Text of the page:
Yesterday, I shared my favourite moisturizers with you. Today, I’m going to highlight some of the products that many online naturalistas have raved about. Now, I don’t use these products and I don’t know how well they work, but if you’re a natural newbie and you’re looking for some help in the moisturizer area, these may work for you.
Coconut oil: If you’ve been reading this blog or know me, you’ll know that I’m allergic to all things coconut. Although I am allergic, I can appreciate the properties of this fruit (or is it a seed?). When I first began to investigate natural hair, everyone — and I mean, everyone — was singing the praises of coconut oil. I can understand why — it’s easily available, inexpensive and good for you. From what I’ve read, coconut oil is one of a few oils that penetrates your hair and can truly moisturize. Many other oils just sit on the strand and coat it, which is fine for sealing, but not for moisture. I’ve read that extra virgin coconut oil (EVCO) is the best to use. I’ve never used it myself and will never use it, read what Afrobella has to say about her Island Remede.
Conditioners: What I’ve found very interesting is that many naturalistas are using conditioners as moisturizers. I don’t know how I feel about this — it’s something that I will try at some point. I guess the point is, why wash out the good stuff you’re putting on your hair and hope that enough stays put when you can just leave it in. Many people are also using it as a styler instead of a gel-based product. I’m really not sure how this works, but I’ll do some research and let you know what I find. Herbal Essences’ has this category on lock, with popular conditioners like Hello Hydration and Long Term Relationship conditioner (both are 300ml for $3.99 CDN).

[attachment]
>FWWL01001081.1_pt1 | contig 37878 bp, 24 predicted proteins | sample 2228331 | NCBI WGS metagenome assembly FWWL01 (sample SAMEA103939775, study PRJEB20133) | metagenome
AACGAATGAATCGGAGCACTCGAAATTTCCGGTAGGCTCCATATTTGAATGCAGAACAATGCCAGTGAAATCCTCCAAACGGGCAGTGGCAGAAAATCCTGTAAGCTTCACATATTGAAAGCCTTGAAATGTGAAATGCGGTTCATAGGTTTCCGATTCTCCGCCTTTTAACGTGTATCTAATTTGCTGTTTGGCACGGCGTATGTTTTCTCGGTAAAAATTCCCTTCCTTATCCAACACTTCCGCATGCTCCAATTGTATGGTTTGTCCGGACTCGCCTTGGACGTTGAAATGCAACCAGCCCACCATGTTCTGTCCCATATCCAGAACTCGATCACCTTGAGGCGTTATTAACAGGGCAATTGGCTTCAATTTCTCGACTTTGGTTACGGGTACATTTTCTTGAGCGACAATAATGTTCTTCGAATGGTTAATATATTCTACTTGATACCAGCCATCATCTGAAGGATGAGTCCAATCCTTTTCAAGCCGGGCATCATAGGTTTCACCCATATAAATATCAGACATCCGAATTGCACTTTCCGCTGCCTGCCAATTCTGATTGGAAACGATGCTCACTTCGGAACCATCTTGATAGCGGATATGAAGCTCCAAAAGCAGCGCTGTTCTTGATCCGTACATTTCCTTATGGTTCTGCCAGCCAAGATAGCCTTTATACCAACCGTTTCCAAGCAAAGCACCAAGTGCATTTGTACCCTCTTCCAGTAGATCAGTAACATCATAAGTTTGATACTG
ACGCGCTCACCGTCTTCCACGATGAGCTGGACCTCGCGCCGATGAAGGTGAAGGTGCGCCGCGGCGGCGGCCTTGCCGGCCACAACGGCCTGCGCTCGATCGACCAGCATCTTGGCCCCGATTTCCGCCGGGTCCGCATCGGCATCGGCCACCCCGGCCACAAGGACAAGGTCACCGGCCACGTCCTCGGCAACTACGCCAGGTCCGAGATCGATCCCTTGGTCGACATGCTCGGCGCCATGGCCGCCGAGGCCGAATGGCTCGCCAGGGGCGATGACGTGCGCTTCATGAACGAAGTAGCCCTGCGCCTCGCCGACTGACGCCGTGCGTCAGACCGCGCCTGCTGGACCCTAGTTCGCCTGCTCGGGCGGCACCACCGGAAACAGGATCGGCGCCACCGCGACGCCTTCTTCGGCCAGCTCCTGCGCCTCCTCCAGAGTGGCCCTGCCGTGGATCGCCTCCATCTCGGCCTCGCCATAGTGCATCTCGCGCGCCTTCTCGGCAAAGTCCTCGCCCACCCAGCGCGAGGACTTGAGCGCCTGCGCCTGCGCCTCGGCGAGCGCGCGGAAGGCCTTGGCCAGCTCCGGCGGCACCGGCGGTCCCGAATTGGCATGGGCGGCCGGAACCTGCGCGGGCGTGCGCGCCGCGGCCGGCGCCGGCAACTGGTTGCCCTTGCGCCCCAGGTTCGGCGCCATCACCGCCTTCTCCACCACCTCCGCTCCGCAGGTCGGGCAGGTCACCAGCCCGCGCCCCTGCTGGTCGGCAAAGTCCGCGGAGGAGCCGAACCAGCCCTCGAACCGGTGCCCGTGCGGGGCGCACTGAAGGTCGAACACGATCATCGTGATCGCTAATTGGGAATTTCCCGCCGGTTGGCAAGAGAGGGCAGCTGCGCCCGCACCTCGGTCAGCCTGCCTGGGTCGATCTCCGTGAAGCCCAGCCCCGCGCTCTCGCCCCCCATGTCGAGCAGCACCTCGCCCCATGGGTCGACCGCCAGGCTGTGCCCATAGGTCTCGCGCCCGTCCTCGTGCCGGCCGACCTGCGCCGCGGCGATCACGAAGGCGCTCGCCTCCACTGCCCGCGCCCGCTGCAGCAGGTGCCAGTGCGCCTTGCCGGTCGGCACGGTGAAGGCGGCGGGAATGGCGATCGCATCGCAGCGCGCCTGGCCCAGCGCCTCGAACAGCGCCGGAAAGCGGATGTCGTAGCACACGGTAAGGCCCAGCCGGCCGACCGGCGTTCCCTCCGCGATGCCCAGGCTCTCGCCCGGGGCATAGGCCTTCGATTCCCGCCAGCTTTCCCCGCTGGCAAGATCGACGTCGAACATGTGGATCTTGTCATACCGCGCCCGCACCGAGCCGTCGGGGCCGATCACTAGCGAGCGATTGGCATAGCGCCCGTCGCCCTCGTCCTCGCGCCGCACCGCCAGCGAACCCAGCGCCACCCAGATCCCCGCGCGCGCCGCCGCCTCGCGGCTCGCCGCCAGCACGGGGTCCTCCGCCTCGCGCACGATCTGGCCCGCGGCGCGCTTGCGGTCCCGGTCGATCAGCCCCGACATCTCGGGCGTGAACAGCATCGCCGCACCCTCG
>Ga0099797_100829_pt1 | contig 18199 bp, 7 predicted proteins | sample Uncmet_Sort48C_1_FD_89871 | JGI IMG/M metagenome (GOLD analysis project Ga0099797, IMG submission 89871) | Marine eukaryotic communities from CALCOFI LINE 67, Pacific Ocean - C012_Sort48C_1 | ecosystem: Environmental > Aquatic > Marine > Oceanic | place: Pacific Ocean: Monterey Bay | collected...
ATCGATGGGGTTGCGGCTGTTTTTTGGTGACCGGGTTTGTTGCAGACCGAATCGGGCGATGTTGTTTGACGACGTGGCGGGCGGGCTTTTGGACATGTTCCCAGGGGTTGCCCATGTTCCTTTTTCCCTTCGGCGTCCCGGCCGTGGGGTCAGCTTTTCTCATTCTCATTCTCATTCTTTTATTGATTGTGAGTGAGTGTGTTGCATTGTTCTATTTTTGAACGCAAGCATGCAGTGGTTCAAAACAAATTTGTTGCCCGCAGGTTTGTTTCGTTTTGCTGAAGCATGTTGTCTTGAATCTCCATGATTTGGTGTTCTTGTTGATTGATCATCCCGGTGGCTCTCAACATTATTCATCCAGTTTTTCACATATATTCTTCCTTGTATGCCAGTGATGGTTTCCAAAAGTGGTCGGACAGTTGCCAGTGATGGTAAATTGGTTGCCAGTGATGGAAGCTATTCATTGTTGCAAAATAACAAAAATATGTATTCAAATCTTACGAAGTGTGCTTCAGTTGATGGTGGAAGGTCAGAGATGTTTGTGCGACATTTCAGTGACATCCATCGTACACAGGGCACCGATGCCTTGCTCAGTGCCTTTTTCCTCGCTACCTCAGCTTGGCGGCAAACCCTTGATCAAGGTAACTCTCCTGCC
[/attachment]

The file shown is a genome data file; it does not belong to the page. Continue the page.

Qhemet Biologics Amla and Olive Heavy Cream: I really, really, really want to try this product, but I had a bad experience with Amla and I’m a bit scared. This moisturizer is the can’t-live-without product for a lot of naturals and I can see why. Check out the description below:
Our ultra thick cream contains Amla, Brahmi and African Aloe, premium Afro-Indian botanicals used for thousands of years to nourish the scalp and strengthen and condition hair. MSM sulfur nurtures follicles and encourages healthy hair growth, Mediterranean Olive Oil delivers emollience and lubricity and African Castor Oil delivers sheen, incredible softness and possesses hair growth and hair thickening properties.
Good grief! It’s pure goodness in there! I’m trying to research Amla properties to see if it’s the herb that’s bothering me or the product that I bought (Dabur’s Amla Oil – I was not impressed), because it sounds freaking awesome. The price tag ain’t too shabby either, 8 oz for $16.50 USD or you can purchase a 2oz tester for $5.50 USD (cheaper than both Miss Jessie’s and Blended Beauty moisturizers). On Qhemet’s website, the Heavy Cream gets a five stars out of five rating from all users. That tells you something about how much people love this product. Torontonians, I’ve heard that Qhemet products are available at the HoneyFig store on Yonge St. if you want to check it out.
What do you think? What have you been using that’s working? Please share — I’d love to know.
Tomorrow, I’ll let the PJ in me come out and tell you about the moisturizers that I’m dying to try.